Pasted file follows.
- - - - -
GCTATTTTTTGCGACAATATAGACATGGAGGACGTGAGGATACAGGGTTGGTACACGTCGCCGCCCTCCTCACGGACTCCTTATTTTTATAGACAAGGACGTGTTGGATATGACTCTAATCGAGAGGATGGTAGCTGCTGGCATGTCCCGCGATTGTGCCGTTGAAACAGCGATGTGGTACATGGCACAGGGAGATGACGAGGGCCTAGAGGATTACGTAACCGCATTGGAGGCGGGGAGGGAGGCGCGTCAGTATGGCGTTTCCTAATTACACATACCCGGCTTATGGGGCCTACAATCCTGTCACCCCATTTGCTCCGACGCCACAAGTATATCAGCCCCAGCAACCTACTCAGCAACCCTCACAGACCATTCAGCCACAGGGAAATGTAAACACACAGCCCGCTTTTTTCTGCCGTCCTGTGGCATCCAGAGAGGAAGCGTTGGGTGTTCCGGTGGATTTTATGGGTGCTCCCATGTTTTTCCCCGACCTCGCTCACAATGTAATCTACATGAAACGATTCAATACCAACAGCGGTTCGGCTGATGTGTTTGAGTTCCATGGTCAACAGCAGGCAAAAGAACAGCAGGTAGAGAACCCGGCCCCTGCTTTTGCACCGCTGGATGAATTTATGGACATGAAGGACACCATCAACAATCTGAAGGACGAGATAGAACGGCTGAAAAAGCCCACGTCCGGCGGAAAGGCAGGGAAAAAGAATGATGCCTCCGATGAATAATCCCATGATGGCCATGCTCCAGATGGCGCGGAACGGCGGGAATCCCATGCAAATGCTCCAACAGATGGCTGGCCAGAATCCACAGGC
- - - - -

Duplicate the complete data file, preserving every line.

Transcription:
GCTATTTTTTGCGACAATATAGACATGGAGGACGTGAGGATACAGGGTTGGTACACGTCGCCGCCCTCCTCACGGACTCCTTATTTTTATAGACAAGGACGTGTTGGATATGACTCTAATCGAGAGGATGGTAGCTGCTGGCATGTCCCGCGATTGTGCCGTTGAAACAGCGATGTGGTACATGGCACAGGGAGATGACGAGGGCCTAGAGGATTACGTAACCGCATTGGAGGCGGGGAGGGAGGCGCGTCAGTATGGCGTTTCCTAATTACACATACCCGGCTTATGGGGCCTACAATCCTGTCACCCCATTTGCTCCGACGCCACAAGTATATCAGCCCCAGCAACCTACTCAGCAACCCTCACAGACCATTCAGCCACAGGGAAATGTAAACACACAGCCCGCTTTTTTCTGCCGTCCTGTGGCATCCAGAGAGGAAGCGTTGGGTGTTCCGGTGGATTTTATGGGTGCTCCCATGTTTTTCCCCGACCTCGCTCACAATGTAATCTACATGAAACGATTCAATACCAACAGCGGTTCGGCTGATGTGTTTGAGTTCCATGGTCAACAGCAGGCAAAAGAACAGCAGGTAGAGAACCCGGCCCCTGCTTTTGCACCGCTGGATGAATTTATGGACATGAAGGACACCATCAACAATCTGAAGGACGAGATAGAACGGCTGAAAAAGCCCACGTCCGGCGGAAAGGCAGGGAAAAAGAATGATGCCTCCGATGAATAATCCCATGATGGCCATGCTCCAGATGGCGCGGAACGGCGGGAATCCCATGCAAATGCTCCAACAGATGGCTGGCCAGAATCCACAGGC